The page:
The plate armour for the lower arm or vambrace

The plate armour covering the forearm, the vambrace, is made of two pieces joined by hinges along the outer seam and secured by a leather strap over the inner seam. The vambrace is joined to a single cylindrical section of plate armour above the elbow, known as the rerebrace. The elbow joint is made up of the domed couter, on which is included a wing rather like the poleyn of the knee, and two lames.

The first image, Fig. 50, shows the cardboard patterns used for the vambrace, couter and lames. The making up of the patterns is very much trial and error - not infrequently they have to be modified as work progresses after it becomes apparent that the shape isn't quite right when translated into the steel piece. In fact the top curve of the lame seen here had to be flattened off somewhat to allow free articulation within the couter.

Fig. 50

Having cut out the two steel sections for the vambrace they need to be curved so that when fitted together they form a cylinder which tapers towards the wrist. I find the easiest way to impart a curve to these longish pieces is to hammer around a thick wooden stake using the rubber hammer. Fig. 51 shows the inner section after curving.

Fig. 51

Curving the outer section around the stake in the same manner makes it relatively easy to get the two halves to fit together accurately along the seams. The wrist openings of both pieces are rolled outwards, as is the elbow opening of the inner section, necessary to protect the arm from rubbing against the metal edge. The roll imparted to the elbow opening is deeper than that at the wrist opening and this is achieved by fairly light use of the heavier ball-ended hammer against the edge of the tip of the anvil horn ( this doesn't taper to a point, but has been cut off to leave the end about 2cm in diameter with rounded edges ). Fig. 52 shows the roll at the elbow being formed.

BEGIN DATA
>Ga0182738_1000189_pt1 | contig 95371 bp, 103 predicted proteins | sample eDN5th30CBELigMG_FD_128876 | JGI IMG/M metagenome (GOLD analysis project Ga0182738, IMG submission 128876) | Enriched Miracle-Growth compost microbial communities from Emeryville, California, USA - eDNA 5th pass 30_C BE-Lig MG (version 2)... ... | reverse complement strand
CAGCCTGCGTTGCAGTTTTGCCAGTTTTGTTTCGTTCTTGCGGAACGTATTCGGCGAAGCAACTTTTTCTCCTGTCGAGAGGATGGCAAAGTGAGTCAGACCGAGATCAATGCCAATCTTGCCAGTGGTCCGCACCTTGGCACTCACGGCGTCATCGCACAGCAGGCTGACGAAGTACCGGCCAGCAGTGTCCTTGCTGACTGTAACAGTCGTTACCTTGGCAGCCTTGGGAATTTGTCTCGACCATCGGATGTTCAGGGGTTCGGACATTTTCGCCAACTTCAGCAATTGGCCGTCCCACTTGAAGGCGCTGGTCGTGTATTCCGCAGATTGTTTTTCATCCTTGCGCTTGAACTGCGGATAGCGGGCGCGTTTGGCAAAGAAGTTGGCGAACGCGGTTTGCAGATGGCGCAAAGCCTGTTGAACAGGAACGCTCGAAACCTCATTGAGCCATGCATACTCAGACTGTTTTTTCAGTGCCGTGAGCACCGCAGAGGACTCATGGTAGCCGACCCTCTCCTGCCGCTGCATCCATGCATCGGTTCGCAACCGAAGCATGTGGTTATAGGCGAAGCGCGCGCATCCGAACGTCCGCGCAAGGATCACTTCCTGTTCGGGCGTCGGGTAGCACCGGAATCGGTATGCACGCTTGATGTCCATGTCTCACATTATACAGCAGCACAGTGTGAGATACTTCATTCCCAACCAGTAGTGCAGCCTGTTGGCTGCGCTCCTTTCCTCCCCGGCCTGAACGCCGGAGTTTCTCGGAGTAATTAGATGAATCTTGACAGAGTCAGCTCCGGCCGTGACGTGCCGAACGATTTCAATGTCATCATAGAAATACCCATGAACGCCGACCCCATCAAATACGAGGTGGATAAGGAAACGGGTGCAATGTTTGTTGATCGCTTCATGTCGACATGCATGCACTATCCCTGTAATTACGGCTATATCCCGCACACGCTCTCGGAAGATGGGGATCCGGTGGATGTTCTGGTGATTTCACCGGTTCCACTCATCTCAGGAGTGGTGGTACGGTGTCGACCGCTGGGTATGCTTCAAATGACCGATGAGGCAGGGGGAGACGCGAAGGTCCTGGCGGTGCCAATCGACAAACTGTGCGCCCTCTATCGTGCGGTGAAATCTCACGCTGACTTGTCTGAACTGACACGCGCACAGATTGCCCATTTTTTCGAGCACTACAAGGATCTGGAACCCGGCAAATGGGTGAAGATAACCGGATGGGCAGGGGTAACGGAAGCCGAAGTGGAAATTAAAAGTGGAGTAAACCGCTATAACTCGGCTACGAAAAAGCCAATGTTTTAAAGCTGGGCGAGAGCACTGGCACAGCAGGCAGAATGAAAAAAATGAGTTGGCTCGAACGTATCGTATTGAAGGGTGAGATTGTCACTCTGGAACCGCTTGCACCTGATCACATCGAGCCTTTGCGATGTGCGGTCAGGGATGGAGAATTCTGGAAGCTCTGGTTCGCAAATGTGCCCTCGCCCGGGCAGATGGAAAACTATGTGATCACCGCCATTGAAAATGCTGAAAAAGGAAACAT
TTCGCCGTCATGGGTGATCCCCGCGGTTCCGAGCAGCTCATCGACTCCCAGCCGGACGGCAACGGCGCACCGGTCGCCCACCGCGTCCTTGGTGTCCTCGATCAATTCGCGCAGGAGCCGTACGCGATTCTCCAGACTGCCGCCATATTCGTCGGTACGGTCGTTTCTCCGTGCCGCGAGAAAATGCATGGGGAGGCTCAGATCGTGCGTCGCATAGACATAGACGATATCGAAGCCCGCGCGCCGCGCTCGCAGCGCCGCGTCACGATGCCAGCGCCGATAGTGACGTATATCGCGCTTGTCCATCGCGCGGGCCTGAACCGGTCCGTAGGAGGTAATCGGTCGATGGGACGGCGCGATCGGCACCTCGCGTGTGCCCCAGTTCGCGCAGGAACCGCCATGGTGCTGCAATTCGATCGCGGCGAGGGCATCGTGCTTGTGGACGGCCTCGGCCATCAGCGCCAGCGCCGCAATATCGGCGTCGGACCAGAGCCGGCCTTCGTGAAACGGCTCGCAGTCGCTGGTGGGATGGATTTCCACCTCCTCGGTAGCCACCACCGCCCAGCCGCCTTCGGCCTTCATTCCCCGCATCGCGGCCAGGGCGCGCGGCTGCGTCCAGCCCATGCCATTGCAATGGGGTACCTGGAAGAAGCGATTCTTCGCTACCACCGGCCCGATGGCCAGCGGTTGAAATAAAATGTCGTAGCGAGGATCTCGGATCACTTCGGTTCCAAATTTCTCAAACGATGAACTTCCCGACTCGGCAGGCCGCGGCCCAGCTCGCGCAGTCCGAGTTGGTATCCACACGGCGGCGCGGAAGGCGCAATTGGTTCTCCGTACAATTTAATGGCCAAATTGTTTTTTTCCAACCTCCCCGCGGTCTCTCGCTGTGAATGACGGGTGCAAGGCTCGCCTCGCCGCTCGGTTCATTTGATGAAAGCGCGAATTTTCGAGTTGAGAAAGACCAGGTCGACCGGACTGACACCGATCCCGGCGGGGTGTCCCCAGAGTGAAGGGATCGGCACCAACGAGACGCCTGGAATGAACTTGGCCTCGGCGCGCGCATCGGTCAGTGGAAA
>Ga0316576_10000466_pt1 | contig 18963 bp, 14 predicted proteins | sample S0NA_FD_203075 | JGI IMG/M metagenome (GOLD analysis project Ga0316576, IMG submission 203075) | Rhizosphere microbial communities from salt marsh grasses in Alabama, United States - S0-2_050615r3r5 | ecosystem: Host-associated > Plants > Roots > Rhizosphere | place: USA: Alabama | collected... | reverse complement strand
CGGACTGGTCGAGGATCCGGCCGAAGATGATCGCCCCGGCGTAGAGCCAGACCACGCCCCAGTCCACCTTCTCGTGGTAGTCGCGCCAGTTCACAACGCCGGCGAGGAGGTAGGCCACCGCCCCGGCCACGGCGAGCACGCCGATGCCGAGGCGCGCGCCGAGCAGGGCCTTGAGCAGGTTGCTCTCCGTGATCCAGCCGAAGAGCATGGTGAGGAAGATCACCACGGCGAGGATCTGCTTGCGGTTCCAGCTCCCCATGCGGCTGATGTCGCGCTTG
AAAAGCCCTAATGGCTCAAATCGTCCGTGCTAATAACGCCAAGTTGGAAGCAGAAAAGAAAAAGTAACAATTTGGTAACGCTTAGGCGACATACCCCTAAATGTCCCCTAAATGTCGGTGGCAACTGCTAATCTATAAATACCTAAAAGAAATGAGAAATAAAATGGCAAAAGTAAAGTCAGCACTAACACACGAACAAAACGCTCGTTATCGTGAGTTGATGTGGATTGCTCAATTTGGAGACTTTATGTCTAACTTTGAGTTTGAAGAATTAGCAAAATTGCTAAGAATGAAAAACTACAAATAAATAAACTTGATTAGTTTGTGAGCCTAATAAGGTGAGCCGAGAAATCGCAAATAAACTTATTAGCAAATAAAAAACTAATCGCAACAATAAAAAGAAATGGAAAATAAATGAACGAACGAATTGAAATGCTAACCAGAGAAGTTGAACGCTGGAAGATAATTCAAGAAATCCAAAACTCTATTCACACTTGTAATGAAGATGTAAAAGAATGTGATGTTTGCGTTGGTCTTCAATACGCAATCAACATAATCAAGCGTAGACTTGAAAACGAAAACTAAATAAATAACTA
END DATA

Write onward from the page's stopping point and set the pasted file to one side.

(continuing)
Fig. 52

So that there will not be a gap along the outer seam, the two hinges must be inset in both pieces. The cutouts are marked on the pieces using a permanent marker, with the hinge held against the edge of the metal to ensure they are just the right size. The area is then cut out by hammering against the flat top of the anvil with a sharpened masonry chisel. The cutouts are then finished with a file. Fig. 53 shows the cutouts for the hinges being made with the chisel -

Fig. 53

- and Fig. 54 shows the completed vambrace with the hinges in place ( this is the left arm with the hinges along the outer seam ).

Fig. 54

On the next page the elbow joint is formed by shell articulation of the two lames and couter.